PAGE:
Xenophobia in Singapore, confined to
a minority fringe, hasn’t had an impact on foreign investment in
the Asian country, said Law Minister K. Shanmugam.
“People accept that xenophobia is a minority,” Shanmugam,
who is also Foreign Affairs Minister, said in a May 26
interview. Savvy multinational companies “know that these
sentiments are there in every part of the world.”
Companies are adjusting to the city’s curbs on labor from
overseas after voter discontent over increased competition from
foreigners. Prime Minister Lee Hsien Loong this week deferred
S$2 billion ($1.6 billion) of construction projects to ease
demand for foreign workers in the country, where non-citizens
make up about a third of the workforce.
Singapore is taking the “middle path” in balancing the
needs of companies and citizens’ concerns, Shanmugam, 55, said.
“You have to mediate between the two,” he said. “If we
remove the foreigners, there’ll be a different impact on the
economy and the jobless numbers will be higher.”
Foreign chambers of commerce including from the U.S. and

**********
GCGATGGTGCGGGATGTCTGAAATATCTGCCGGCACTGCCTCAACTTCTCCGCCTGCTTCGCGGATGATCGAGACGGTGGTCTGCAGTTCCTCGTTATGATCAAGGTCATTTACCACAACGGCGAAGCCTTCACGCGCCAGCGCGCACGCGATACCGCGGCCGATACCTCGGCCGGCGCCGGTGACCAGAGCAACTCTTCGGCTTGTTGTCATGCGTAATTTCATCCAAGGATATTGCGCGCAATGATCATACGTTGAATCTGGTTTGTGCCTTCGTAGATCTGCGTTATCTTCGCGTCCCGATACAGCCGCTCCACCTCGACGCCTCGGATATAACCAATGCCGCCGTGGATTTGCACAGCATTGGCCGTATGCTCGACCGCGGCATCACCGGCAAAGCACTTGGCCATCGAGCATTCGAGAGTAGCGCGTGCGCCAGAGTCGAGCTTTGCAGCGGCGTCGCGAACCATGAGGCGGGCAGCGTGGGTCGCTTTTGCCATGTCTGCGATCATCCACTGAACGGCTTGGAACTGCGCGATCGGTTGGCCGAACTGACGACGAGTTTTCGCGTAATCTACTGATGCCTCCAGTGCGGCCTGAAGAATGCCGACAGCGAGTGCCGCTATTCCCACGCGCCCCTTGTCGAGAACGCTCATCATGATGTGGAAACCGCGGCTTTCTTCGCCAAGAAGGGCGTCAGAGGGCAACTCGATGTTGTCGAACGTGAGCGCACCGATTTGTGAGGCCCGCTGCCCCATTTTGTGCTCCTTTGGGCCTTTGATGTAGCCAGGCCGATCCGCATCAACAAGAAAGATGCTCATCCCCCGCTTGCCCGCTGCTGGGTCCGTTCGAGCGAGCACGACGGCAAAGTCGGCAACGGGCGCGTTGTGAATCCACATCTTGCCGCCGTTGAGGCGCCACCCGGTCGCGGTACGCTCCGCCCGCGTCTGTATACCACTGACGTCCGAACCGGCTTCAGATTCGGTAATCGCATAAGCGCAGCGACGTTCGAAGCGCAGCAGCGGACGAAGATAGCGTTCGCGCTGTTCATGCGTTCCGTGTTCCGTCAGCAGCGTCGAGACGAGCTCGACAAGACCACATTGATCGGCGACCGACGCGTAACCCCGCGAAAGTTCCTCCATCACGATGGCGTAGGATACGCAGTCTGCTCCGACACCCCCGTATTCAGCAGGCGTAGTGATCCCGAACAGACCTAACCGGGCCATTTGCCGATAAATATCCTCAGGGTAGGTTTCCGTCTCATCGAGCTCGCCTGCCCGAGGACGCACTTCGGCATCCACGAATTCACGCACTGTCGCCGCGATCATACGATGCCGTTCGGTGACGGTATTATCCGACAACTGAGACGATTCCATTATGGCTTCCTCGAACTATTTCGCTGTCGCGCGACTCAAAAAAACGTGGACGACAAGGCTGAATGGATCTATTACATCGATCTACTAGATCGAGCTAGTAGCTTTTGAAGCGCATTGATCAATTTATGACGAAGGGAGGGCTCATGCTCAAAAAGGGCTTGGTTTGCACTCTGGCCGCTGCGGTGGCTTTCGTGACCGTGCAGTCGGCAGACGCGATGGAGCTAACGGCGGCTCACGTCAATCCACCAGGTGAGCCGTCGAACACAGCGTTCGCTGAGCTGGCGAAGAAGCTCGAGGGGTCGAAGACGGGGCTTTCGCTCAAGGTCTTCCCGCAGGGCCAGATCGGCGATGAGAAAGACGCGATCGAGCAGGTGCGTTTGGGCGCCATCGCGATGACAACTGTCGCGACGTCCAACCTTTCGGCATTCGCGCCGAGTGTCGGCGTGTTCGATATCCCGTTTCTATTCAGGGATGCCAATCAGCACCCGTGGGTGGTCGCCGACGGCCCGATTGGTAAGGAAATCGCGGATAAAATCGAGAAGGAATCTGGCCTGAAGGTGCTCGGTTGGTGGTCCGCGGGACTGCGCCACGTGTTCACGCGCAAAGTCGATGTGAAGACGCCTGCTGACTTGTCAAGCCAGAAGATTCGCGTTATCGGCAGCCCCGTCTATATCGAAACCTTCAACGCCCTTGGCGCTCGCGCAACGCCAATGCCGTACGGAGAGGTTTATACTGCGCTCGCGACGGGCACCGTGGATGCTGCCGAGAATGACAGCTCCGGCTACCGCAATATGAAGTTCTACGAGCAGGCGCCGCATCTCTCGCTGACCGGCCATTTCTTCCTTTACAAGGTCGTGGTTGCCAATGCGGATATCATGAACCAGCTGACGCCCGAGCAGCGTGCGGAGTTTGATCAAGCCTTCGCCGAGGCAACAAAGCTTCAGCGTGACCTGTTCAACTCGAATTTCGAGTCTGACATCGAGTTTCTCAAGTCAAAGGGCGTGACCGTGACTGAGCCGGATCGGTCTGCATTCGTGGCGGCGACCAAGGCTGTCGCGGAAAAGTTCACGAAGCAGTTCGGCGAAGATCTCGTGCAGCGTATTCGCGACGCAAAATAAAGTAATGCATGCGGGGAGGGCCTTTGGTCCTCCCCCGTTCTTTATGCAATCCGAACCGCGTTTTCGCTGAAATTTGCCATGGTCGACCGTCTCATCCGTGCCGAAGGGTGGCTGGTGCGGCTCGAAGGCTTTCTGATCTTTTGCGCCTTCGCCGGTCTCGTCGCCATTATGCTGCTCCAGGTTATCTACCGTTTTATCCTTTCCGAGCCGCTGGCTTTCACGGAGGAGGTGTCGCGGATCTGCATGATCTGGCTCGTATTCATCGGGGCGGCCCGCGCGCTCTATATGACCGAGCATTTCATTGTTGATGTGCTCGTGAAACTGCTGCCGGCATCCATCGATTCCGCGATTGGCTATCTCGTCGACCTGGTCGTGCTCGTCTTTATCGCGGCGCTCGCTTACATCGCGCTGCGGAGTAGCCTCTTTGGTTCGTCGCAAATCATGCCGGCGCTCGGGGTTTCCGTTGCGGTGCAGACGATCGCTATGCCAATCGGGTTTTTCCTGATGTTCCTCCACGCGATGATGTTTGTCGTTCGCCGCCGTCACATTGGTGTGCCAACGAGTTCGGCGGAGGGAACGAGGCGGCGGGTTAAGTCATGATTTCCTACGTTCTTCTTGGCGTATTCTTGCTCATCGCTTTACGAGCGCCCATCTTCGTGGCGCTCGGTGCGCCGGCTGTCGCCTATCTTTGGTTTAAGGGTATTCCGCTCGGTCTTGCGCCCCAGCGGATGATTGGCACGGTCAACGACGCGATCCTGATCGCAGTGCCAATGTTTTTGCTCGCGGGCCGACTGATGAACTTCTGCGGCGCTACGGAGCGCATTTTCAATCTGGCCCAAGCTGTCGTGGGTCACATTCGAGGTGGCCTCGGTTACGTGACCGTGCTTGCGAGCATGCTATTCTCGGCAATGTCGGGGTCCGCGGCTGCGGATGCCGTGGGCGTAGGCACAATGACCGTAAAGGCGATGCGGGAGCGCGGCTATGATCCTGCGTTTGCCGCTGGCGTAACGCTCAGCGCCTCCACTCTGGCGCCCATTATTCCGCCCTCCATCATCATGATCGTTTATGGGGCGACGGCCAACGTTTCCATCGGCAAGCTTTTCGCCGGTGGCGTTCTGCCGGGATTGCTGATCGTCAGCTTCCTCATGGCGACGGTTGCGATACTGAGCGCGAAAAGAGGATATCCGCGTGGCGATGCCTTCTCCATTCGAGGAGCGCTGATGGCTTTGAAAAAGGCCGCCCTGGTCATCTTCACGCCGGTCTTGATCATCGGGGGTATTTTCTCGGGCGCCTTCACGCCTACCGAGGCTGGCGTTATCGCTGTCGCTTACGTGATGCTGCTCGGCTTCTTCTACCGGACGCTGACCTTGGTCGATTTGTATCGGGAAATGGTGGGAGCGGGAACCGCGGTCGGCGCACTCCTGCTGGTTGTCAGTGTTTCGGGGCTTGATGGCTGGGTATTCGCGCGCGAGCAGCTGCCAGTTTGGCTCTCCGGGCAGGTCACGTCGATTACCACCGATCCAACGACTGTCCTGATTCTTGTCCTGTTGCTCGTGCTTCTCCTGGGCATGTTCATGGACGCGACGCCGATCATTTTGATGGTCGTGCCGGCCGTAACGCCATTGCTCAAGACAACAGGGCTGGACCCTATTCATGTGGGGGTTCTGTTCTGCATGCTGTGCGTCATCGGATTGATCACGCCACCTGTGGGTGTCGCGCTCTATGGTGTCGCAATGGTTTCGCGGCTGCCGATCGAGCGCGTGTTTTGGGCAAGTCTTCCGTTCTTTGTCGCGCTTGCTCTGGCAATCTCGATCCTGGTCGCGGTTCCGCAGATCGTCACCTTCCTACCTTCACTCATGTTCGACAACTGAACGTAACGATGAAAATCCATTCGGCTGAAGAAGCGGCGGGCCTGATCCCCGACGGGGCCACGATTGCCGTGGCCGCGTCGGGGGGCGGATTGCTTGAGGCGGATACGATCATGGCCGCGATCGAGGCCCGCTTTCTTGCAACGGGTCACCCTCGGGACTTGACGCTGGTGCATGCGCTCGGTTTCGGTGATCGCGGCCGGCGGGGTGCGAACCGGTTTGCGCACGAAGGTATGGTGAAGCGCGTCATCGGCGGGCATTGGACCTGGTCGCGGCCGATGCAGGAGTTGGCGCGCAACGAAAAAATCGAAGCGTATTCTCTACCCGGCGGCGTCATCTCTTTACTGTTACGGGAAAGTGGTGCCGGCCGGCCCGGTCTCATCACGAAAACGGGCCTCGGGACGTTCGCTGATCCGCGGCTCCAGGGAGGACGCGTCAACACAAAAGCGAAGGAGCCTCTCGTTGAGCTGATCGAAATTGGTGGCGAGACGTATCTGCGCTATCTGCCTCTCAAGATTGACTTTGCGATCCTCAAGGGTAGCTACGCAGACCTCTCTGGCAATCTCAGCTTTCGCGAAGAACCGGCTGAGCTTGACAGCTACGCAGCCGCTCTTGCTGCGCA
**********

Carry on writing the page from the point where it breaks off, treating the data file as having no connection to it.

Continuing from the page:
Europe have warned that revisions to foreign labor policies
could hurt the Asian city’s economy, which is forecast to expand
2 percent to 4 percent this year. Singapore’s jobless rate rose
to 2.1 percent in the first quarter from 1.8 percent in the
preceding three months.
Rule of Law
“Companies that require large amounts of labor force will,
of course, redo their calculations,” Shanmugam said. Foreign
investors recognize Singapore’s advantages including
intellectual property protection, rule of law and high-quality
labor and logistics, he said.
The city’s population has jumped by more than 1.2 million
since 2004 to 5.4 million, driven by immigration. Thousands of
Singaporeans protested a proposal to boost the population to 6.9
million by 2030.
The ruling People’s Action Party, as a left-of-center
social democratic group, has to focus on social policies such as
housing and education to address the effects and stresses of
globalization, Shanmugam said.
“A significant portion of the population either feel
stressed because of job security or feel stressed because of
competition from foreigners, without being xenophobic,”
Shanmugam said. “We have to admit that there’re legitimate
A British wealth manager was forced to leave the city in
January after mocking local residents who have to use public
transport and a Philippine independence day celebration for the
Filipino community in Singapore was canceled this week after
protests by Singaporeans.
That was followed by a May 28 call by 12 civil society
groups for a rejection of racism and xenophobia which they said
had surged recently in Singapore.
To contact the reporter on this story:
Andrea Tan in Singapore at
To contact the editors responsible for this story:
Douglas Wong at
Investors Unhurt by Singapore Xenophobic Fringe: Minister